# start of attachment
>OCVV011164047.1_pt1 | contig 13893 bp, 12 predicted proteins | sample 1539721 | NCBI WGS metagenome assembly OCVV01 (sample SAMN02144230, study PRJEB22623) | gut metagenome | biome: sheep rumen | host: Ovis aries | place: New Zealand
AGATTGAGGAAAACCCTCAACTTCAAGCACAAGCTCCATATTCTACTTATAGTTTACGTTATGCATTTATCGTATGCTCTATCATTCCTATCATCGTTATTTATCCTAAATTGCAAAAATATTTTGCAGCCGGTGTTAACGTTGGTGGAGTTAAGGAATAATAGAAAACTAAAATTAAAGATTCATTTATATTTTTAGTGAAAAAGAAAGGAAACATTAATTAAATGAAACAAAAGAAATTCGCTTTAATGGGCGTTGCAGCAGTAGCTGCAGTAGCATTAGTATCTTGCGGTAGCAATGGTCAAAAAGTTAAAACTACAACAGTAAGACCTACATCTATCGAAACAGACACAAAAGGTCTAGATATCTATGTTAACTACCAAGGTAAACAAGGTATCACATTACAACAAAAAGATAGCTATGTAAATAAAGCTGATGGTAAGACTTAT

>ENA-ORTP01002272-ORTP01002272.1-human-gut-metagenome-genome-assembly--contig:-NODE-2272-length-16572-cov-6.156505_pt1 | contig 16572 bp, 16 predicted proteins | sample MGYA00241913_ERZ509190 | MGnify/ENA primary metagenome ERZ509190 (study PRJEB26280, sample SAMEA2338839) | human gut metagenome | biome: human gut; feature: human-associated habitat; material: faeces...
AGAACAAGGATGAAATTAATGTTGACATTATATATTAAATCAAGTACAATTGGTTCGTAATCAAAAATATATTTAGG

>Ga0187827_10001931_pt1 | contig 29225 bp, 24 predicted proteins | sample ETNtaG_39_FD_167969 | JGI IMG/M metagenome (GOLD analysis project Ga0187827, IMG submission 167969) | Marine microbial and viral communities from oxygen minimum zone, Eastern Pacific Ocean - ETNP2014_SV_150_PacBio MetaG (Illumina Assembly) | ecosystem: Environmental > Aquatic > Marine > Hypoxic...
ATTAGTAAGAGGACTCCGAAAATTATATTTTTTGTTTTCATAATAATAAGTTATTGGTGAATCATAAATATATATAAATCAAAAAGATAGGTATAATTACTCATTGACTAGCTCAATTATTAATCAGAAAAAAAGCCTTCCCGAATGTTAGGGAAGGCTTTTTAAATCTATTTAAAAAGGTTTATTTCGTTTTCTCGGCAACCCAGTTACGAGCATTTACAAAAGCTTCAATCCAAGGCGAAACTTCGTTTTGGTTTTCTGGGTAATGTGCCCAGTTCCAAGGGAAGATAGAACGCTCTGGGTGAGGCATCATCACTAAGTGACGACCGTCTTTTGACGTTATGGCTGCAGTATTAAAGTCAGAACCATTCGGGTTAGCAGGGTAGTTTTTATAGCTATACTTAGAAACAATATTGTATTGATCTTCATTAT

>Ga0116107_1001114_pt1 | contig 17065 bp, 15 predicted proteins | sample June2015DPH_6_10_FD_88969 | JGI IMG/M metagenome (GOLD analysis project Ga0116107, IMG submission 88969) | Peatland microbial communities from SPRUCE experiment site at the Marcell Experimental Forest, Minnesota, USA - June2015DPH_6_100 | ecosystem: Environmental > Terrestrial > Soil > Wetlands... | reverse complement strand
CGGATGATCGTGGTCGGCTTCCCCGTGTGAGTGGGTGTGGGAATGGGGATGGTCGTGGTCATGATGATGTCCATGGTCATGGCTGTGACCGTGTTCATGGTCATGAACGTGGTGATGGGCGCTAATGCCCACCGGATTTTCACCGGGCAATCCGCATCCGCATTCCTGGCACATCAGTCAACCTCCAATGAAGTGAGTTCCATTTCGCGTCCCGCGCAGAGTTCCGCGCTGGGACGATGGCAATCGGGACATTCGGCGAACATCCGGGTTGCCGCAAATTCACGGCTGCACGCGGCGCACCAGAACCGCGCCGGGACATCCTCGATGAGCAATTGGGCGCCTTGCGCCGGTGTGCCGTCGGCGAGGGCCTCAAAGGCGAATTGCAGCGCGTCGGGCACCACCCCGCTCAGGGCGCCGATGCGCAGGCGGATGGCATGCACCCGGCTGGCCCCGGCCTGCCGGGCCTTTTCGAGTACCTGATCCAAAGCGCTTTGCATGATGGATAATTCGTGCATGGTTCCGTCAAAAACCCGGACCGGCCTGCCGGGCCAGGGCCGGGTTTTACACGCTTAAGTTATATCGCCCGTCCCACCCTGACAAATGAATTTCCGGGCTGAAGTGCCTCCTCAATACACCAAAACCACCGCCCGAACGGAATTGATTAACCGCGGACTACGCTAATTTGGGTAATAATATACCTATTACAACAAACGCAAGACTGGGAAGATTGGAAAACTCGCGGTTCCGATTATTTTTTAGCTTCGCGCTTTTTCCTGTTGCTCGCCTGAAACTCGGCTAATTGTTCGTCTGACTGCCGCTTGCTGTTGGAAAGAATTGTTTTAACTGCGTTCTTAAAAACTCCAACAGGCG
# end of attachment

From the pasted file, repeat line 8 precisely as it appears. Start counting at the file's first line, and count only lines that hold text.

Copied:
CGGATGATCGTGGTCGGCTTCCCCGTGTGAGTGGGTGTGGGAATGGGGATGGTCGTGGTCATGATGATGTCCATGGTCATGGCTGTGACCGTGTTCATGGTCATGAACGTGGTGATGGGCGCTAATGCCCACCGGATTTTCACCGGGCAATCCGCATCCGCATTCCTGGCACATCAGTCAACCTCCAATGAAGTGAGTTCCATTTCGCGTCCCGCGCAGAGTTCCGCGCTGGGACGATGGCAATCGGGACATTCGGCGAACATCCGGGTTGCCGCAAATTCACGGCTGCACGCGGCGCACCAGAACCGCGCCGGGACATCCTCGATGAGCAATTGGGCGCCTTGCGCCGGTGTGCCGTCGGCGAGGGCCTCAAAGGCGAATTGCAGCGCGTCGGGCACCACCCCGCTCAGGGCGCCGATGCGCAGGCGGATGGCATGCACCCGGCTGGCCCCGGCCTGCCGGGCCTTTTCGAGTACCTGATCCAAAGCGCTTTGCATGATGGATAATTCGTGCATGGTTCCGTCAAAAACCCGGACCGGCCTGCCGGGCCAGGGCCGGGTTTTACACGCTTAAGTTATATCGCCCGTCCCACCCTGACAAATGAATTTCCGGGCTGAAGTGCCTCCTCAATACACCAAAACCACCGCCCGAACGGAATTGATTAACCGCGGACTACGCTAATTTGGGTAATAATATACCTATTACAACAAACGCAAGACTGGGAAGATTGGAAAACTCGCGGTTCCGATTATTTTTTAGCTTCGCGCTTTTTCCTGTTGCTCGCCTGAAACTCGGCTAATTGTTCGTCTGACTGCCGCTTGCTGTTGGAAAGAATTGTTTTAACTGCGTTCTTAAAAACTCCAACAGGCG